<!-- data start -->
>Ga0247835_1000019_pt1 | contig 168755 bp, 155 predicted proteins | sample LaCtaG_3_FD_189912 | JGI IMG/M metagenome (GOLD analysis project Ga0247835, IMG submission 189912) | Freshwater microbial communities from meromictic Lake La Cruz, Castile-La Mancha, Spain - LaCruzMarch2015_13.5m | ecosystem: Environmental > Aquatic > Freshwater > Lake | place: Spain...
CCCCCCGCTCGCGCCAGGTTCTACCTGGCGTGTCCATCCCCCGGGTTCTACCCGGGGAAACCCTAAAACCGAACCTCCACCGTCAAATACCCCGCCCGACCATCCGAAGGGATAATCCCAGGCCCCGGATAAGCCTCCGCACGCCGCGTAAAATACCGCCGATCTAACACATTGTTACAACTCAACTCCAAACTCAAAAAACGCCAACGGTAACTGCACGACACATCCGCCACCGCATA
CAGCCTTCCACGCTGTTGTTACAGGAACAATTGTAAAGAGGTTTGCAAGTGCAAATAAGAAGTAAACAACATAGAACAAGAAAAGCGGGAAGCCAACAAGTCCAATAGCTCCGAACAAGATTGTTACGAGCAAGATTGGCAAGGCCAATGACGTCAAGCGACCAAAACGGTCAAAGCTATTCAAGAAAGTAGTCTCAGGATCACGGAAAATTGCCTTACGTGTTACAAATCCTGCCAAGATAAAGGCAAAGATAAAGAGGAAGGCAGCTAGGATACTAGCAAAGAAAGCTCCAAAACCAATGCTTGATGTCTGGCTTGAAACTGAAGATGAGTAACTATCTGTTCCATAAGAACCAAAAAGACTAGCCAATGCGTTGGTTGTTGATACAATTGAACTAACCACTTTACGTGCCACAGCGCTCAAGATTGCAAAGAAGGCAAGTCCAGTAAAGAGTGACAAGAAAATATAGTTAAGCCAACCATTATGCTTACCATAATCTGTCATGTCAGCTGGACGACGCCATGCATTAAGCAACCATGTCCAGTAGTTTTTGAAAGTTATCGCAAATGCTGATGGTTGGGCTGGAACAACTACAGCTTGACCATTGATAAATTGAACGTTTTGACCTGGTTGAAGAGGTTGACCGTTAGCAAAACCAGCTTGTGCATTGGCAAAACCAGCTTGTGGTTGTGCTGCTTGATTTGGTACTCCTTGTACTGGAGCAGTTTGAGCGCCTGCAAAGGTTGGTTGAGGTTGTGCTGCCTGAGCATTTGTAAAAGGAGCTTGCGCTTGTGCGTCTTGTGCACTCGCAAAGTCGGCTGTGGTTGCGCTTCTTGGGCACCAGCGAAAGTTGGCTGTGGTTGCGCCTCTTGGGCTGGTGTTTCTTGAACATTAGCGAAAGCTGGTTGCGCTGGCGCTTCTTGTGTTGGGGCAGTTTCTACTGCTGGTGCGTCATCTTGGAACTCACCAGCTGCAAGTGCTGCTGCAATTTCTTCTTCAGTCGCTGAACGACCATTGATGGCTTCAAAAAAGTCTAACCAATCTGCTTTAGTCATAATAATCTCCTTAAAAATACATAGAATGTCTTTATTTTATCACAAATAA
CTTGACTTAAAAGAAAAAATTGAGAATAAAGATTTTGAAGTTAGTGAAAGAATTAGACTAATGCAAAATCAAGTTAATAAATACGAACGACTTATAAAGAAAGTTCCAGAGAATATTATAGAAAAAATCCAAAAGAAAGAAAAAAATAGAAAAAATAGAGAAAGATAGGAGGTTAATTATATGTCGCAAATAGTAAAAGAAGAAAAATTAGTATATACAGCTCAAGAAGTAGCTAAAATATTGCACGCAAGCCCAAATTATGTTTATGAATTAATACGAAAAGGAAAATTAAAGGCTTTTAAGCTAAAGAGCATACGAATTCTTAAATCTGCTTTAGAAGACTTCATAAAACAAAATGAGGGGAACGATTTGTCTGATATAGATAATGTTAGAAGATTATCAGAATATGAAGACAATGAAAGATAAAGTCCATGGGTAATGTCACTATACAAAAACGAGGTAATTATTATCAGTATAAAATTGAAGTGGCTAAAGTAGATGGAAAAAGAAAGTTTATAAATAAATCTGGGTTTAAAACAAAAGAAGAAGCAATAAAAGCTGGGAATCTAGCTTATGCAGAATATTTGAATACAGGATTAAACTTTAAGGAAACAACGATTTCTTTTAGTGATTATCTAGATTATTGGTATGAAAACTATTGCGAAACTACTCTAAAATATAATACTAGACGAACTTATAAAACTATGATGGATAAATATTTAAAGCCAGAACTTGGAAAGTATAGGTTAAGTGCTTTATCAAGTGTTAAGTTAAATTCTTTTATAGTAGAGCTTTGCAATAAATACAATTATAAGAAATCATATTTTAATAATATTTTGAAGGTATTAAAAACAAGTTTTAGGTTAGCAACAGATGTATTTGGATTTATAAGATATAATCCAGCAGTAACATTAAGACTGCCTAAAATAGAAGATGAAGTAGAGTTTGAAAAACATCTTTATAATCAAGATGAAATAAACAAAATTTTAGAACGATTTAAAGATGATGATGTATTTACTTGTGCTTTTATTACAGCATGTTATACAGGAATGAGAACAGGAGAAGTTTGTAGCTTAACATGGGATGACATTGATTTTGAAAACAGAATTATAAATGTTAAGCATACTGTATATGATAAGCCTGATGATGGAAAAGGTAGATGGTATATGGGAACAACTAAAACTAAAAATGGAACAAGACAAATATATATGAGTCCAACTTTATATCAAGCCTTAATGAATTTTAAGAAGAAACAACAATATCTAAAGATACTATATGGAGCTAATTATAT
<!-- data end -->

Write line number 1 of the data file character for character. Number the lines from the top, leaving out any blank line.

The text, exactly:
>Ga0247835_1000019_pt1 | contig 168755 bp, 155 predicted proteins | sample LaCtaG_3_FD_189912 | JGI IMG/M metagenome (GOLD analysis project Ga0247835, IMG submission 189912) | Freshwater microbial communities from meromictic Lake La Cruz, Castile-La Mancha, Spain - LaCruzMarch2015_13.5m | ecosystem: Environmental > Aquatic > Freshwater > Lake | place: Spain...